But of course, no one plays the lottery for the expected value of a ticket. Doing so wouldn't make much sense seeing as the $1 cost of a Mega Millions ticket is designed to be more than the expected value (the house essentially always wins). But if that's the case, why were 107 million tickets purchased for the last drawing?
Economists, and our revealed preference, point to the idea that there must be a certain level of utility derived from the thrill of the game and the chance at walking away with a large jackpot. Behavioral economists, citing the foundational work from psychologists Daniel Kahneman and Amos Tversky, would also add that humans have a tendency to overestimate low-probability events, such as winning the lottery, making any perceived expected value of a lottery ticket much higher.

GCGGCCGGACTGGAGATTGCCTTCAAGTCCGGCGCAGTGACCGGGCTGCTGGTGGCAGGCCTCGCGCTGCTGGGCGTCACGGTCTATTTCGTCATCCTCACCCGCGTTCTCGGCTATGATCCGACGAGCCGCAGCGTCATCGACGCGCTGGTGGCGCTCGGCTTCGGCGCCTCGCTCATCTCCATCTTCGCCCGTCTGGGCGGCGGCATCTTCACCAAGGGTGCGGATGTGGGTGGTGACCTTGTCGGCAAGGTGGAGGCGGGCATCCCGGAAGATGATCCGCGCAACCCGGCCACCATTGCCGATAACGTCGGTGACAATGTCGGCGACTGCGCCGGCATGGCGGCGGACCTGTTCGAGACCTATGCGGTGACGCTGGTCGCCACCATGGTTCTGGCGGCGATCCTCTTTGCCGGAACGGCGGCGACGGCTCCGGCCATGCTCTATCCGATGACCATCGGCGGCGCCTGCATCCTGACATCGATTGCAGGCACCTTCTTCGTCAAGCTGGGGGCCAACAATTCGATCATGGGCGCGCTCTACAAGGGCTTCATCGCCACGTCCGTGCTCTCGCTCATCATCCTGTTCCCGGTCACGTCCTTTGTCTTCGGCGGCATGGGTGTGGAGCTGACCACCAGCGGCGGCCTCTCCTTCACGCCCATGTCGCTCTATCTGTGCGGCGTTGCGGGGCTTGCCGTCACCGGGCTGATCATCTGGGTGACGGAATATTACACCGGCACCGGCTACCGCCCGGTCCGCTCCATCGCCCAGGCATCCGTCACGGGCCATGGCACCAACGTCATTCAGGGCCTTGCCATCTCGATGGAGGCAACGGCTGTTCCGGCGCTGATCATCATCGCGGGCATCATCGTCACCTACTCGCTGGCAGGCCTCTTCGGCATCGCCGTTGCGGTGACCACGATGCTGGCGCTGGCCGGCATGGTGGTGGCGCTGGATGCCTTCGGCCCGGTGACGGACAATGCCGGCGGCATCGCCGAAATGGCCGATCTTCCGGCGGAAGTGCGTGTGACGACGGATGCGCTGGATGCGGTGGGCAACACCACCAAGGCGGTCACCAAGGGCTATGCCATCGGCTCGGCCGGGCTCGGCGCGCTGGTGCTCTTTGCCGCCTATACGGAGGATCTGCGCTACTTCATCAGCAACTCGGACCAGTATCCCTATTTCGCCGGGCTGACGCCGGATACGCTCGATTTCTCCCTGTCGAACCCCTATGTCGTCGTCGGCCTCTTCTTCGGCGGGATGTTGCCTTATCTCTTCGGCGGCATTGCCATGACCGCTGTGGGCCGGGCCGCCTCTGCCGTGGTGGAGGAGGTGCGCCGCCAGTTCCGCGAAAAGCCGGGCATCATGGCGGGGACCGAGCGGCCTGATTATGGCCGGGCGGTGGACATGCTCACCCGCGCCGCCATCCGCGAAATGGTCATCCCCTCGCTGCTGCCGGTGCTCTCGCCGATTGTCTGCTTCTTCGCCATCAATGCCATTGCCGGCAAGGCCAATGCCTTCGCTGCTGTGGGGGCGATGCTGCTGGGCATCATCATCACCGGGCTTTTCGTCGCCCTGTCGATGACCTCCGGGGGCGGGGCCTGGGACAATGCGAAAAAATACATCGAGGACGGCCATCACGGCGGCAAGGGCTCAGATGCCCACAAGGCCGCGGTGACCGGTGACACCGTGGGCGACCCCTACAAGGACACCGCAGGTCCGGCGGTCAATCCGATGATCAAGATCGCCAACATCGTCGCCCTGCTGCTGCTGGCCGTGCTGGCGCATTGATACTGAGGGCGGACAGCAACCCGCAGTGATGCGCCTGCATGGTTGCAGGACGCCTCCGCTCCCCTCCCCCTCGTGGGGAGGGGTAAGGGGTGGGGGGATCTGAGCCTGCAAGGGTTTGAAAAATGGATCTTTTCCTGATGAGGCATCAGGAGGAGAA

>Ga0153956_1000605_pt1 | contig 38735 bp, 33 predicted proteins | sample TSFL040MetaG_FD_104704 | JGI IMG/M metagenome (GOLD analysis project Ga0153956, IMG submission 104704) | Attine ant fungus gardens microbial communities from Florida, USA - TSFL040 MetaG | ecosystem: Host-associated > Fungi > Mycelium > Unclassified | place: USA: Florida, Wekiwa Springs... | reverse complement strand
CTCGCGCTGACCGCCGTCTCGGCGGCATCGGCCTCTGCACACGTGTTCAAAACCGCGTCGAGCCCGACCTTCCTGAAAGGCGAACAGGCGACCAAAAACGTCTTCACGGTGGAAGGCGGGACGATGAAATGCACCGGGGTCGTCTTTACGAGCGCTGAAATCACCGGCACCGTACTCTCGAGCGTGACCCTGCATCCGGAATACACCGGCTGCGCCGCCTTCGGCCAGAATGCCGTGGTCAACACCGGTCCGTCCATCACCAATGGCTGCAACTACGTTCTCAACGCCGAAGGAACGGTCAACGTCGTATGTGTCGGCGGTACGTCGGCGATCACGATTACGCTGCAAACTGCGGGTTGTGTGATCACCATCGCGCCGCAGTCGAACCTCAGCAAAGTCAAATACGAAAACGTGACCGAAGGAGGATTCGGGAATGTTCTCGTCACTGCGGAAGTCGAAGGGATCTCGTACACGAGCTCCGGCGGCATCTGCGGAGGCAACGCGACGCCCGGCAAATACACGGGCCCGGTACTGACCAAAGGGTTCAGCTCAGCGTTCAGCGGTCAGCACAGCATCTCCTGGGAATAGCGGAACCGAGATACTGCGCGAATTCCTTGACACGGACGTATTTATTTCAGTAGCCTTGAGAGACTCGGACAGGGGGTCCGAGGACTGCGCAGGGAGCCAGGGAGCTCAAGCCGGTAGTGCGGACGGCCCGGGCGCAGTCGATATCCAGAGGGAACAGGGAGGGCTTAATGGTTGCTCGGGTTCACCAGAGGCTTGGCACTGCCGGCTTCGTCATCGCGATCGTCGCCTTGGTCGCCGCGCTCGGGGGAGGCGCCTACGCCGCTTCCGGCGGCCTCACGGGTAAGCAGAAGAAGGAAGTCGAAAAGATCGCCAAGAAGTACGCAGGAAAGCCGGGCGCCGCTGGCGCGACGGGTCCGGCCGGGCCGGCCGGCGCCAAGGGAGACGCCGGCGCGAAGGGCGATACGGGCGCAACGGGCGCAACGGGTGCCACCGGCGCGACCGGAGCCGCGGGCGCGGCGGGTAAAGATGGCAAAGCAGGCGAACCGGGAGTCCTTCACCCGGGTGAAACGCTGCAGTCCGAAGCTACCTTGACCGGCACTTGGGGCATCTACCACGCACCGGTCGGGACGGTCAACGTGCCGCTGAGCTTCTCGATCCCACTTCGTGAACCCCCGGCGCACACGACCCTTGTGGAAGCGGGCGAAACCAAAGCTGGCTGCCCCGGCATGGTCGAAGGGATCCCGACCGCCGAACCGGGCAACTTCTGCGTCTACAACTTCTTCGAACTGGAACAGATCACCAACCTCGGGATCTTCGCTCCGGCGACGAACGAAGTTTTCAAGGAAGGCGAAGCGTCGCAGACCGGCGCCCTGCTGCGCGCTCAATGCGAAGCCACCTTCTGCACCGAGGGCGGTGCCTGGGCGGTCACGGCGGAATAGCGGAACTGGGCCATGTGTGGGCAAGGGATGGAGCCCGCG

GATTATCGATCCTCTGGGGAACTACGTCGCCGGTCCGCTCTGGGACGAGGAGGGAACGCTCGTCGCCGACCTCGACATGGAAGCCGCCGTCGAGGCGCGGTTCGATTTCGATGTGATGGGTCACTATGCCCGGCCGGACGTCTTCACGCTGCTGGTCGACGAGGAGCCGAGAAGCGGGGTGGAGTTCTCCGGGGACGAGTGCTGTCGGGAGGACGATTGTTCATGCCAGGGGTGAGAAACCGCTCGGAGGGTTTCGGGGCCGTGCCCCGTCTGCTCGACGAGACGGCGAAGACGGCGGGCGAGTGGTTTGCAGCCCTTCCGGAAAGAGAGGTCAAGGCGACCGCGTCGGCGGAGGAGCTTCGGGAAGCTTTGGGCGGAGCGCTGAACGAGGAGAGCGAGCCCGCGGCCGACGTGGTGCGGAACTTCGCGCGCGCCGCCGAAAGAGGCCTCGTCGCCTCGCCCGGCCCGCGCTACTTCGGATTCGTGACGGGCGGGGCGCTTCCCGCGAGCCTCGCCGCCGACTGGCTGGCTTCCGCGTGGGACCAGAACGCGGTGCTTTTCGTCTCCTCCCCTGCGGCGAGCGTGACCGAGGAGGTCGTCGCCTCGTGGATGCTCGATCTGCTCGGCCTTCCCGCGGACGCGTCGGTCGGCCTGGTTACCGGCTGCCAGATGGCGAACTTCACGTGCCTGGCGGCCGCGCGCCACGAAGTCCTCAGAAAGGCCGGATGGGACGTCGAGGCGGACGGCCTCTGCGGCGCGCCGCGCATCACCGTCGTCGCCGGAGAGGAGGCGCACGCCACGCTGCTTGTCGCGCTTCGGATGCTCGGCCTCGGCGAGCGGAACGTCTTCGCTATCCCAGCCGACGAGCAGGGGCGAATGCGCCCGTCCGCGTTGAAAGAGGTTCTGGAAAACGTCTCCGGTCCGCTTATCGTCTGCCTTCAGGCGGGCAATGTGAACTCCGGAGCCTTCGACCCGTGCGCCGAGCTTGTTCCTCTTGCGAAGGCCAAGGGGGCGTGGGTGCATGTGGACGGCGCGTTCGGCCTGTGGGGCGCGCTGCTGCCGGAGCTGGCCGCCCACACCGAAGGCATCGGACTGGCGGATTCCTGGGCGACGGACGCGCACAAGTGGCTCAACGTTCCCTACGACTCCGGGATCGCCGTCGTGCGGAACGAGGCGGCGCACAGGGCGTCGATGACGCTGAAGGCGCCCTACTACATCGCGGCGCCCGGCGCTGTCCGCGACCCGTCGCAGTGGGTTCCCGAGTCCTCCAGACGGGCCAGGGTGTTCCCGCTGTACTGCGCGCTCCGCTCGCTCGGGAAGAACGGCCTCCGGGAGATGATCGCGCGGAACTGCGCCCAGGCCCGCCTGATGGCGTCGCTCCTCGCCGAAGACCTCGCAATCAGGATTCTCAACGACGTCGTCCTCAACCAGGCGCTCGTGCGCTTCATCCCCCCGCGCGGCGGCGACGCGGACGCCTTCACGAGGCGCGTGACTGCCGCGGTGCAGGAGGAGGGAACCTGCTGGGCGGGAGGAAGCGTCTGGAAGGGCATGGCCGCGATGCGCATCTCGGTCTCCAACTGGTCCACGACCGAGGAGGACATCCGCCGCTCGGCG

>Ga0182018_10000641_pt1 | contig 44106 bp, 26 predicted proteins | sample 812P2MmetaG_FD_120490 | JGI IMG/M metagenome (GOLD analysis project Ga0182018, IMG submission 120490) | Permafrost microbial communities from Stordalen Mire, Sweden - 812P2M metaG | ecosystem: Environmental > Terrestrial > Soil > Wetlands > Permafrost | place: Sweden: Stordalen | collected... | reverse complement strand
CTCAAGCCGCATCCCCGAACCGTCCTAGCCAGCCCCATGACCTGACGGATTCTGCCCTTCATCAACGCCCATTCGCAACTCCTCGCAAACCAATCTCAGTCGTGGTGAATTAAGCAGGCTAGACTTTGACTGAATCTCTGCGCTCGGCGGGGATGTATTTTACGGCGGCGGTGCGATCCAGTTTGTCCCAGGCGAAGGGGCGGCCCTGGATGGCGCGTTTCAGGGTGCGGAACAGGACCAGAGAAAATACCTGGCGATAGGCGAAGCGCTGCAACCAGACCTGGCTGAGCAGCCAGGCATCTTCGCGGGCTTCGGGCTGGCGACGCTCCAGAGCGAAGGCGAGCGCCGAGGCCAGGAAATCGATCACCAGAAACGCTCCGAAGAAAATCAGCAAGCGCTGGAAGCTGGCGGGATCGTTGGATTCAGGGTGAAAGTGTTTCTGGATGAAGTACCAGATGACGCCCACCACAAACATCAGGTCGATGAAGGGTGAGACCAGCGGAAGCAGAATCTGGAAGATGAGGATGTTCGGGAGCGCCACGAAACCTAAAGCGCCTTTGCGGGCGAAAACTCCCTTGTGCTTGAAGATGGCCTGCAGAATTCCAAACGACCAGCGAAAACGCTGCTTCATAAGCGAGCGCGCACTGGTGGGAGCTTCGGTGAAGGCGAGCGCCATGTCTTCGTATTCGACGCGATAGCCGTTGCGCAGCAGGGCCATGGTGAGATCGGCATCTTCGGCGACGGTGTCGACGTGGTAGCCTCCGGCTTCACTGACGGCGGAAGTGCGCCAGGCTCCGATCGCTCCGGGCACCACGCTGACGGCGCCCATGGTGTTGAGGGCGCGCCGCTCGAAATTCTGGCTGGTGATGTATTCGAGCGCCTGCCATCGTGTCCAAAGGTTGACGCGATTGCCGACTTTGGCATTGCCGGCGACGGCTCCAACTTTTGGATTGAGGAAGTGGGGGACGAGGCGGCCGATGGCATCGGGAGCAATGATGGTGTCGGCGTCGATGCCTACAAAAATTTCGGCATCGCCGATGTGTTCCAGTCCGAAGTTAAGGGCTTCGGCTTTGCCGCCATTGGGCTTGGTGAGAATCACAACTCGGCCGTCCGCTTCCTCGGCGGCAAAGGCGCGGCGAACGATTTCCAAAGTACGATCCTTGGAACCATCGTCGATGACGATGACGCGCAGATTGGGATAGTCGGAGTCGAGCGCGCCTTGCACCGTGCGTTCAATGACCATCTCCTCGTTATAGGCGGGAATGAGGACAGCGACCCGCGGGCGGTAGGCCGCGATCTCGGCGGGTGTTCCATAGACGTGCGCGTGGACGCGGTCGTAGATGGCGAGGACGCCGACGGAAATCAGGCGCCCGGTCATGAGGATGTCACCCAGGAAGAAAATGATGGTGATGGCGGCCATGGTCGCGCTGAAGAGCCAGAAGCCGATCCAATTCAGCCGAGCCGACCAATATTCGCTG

The point is there are many reasons why so many make an irrational gamble. However, if you're looking to rationally maximize the worth of your irrational $1 gamble, choosing to play around now could be an economical bet.
— CNBC's Alex Rosenberg contributed to this report